While the emergence of the new variant is concerning and requires extreme vigilance, there are several questions that remain unanswered at the moment. Is the variant more transmissible? Can it evade the immune system? And is the variant associated with more severe disease outcomes?


The possibility of a new, more transmissible variant of the SARS-CoV-2 virus has, of course, been the principal worry of epidemiologists. Some other recent variants, with a more limited repertoire of mutations, have raised concerns briefly, but have not risen to the level of being named a variant of concern so far. What is concerning here is that cases of the new variant have risen so sharply as to suggest that it may far outstrip the Delta variant in its ability to infect people. There are no reliable estimates of just how much more transmissible the Omicron variant is compared to previous strains of the virus. But even crude calculations suggest it could be much larger than for those strains.

When new variants can evade immunity obtained through immunisation and prior infections, there is a greater chance for breakthrough cases and further transmission. WHO has recommended studies to understand the degree to which the immune system is evaded by the Omicron variant. This is a key question for India given the high proportion of individuals with some level of immunity, mostly from infection. If these mutations do lead to greater immune escape, vaccines and treatments like monoclonal antibodies might need to be reformulated.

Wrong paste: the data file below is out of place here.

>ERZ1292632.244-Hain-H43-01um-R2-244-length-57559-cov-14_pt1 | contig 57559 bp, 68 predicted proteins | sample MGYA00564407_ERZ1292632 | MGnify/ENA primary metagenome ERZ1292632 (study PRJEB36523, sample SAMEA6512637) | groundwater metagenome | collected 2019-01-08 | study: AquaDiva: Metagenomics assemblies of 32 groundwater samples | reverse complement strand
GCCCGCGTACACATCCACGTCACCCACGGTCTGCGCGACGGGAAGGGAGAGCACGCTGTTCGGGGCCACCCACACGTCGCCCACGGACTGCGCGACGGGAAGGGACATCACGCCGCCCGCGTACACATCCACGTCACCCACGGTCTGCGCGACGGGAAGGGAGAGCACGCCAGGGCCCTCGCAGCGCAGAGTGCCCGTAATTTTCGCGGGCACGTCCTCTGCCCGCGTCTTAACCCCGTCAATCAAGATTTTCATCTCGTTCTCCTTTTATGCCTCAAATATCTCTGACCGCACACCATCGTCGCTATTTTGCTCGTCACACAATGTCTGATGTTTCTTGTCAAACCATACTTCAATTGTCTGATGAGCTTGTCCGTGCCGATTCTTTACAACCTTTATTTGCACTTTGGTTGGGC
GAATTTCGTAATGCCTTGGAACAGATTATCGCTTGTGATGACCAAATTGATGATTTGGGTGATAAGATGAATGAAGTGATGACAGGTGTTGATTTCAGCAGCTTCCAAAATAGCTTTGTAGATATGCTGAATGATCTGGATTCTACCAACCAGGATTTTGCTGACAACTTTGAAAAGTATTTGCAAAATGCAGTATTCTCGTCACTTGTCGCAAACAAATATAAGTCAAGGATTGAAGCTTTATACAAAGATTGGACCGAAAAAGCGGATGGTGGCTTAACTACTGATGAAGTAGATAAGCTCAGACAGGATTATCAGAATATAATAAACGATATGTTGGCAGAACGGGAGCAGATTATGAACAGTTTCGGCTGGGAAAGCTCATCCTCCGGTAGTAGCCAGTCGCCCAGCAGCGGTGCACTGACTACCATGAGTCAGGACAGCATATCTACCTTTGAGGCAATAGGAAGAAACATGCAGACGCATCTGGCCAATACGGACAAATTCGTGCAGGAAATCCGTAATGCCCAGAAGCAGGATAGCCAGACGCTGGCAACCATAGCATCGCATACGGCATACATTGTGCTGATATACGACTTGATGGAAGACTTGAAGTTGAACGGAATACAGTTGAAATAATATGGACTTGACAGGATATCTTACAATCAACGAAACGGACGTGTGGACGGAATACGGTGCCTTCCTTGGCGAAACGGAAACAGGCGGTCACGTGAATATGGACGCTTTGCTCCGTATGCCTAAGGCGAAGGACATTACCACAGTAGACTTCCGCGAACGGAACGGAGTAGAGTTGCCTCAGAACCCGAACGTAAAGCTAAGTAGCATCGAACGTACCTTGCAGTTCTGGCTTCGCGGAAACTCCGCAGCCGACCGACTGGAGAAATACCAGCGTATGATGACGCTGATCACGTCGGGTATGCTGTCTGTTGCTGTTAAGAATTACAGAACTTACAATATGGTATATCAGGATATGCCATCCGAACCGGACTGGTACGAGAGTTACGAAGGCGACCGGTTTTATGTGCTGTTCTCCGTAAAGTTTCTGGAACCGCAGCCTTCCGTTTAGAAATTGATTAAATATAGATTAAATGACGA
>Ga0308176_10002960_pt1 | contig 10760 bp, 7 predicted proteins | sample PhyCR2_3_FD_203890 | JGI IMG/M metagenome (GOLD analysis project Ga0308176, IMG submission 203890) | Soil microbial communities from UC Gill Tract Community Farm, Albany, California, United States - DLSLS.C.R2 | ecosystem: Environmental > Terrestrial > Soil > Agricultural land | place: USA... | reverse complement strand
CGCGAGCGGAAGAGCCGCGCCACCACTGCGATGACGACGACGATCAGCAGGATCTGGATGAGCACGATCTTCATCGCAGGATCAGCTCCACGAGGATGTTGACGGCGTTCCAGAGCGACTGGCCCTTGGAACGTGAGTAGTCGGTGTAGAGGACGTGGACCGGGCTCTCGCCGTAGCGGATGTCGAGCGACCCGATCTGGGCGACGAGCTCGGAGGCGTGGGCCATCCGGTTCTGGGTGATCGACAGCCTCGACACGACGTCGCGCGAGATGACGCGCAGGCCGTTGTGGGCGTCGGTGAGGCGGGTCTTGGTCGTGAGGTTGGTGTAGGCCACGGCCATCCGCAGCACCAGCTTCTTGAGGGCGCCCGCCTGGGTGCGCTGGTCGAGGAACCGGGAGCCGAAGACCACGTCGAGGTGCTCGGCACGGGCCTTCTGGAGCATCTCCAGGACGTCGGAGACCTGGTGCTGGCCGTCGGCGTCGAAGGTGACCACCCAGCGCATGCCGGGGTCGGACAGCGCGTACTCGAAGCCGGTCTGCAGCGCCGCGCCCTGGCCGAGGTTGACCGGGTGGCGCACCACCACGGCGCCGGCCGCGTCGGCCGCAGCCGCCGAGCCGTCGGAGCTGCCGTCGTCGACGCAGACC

Luckily, RT-PCR tests should still detect the Omicron variant.

Addressing the variant

Right now, we know very little about whether the Omicron variant might lead to more severe forms of COVID-19, both in vaccinated and unvaccinated individuals. This is clearly a priority for research. Evidence related to increased severity associated with other variants, such as the Delta variant, remains largely inconclusive.


Where did the Omicron variant come from? Viruses mutate all the time and SARS-CoV-2 is no exception. What is unusual is the very large number of mutations that the Omicron variant has accumulated. This is likely a consequence of a chronic infection in an immunocompromised patient, such as one infected with HIV. A strong immune response can ultimately eliminate the virus. However, in a weakened immune system the virus will continue to multiply and mutate, changing its form to evade immune response. Given this, prioritising the elderly and immunocompromised for a future additional dose would make sense.